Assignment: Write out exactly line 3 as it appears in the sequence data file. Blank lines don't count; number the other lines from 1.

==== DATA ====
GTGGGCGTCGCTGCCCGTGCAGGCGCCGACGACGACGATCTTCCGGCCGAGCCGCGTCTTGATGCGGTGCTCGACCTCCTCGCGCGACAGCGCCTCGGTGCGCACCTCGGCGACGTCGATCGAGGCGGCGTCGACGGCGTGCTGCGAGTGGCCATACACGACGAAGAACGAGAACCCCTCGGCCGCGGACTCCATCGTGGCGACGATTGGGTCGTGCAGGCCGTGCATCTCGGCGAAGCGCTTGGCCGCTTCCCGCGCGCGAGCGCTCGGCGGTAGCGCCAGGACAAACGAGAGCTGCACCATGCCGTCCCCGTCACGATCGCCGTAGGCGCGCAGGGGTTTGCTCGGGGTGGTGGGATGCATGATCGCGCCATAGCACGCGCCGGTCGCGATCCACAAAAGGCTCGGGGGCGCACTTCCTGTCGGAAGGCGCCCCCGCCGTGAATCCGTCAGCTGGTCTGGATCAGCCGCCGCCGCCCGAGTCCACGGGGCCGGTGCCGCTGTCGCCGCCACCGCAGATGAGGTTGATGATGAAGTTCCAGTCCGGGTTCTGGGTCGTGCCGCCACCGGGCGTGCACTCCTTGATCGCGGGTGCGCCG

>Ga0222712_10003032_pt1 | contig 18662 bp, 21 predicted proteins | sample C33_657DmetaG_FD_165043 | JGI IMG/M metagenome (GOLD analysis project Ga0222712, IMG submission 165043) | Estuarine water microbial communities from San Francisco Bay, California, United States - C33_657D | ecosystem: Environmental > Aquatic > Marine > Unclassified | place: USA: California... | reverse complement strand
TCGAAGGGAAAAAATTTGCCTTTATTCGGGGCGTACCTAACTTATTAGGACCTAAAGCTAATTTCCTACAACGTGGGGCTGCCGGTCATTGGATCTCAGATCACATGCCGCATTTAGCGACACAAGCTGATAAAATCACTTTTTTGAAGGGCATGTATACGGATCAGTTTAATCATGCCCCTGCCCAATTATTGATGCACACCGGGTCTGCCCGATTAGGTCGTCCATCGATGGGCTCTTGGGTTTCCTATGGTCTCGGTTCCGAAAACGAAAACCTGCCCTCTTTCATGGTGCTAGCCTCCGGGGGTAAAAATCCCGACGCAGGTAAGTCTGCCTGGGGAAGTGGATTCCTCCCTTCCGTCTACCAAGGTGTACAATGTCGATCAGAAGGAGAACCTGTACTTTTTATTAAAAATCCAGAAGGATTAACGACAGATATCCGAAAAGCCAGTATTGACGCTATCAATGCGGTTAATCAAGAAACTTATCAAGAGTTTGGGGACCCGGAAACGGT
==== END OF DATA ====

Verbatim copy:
TCGAAGGGAAAAAATTTGCCTTTATTCGGGGCGTACCTAACTTATTAGGACCTAAAGCTAATTTCCTACAACGTGGGGCTGCCGGTCATTGGATCTCAGATCACATGCCGCATTTAGCGACACAAGCTGATAAAATCACTTTTTTGAAGGGCATGTATACGGATCAGTTTAATCATGCCCCTGCCCAATTATTGATGCACACCGGGTCTGCCCGATTAGGTCGTCCATCGATGGGCTCTTGGGTTTCCTATGGTCTCGGTTCCGAAAACGAAAACCTGCCCTCTTTCATGGTGCTAGCCTCCGGGGGTAAAAATCCCGACGCAGGTAAGTCTGCCTGGGGAAGTGGATTCCTCCCTTCCGTCTACCAAGGTGTACAATGTCGATCAGAAGGAGAACCTGTACTTTTTATTAAAAATCCAGAAGGATTAACGACAGATATCCGAAAAGCCAGTATTGACGCTATCAATGCGGTTAATCAAGAAACTTATCAAGAGTTTGGGGACCCGGAAACGGT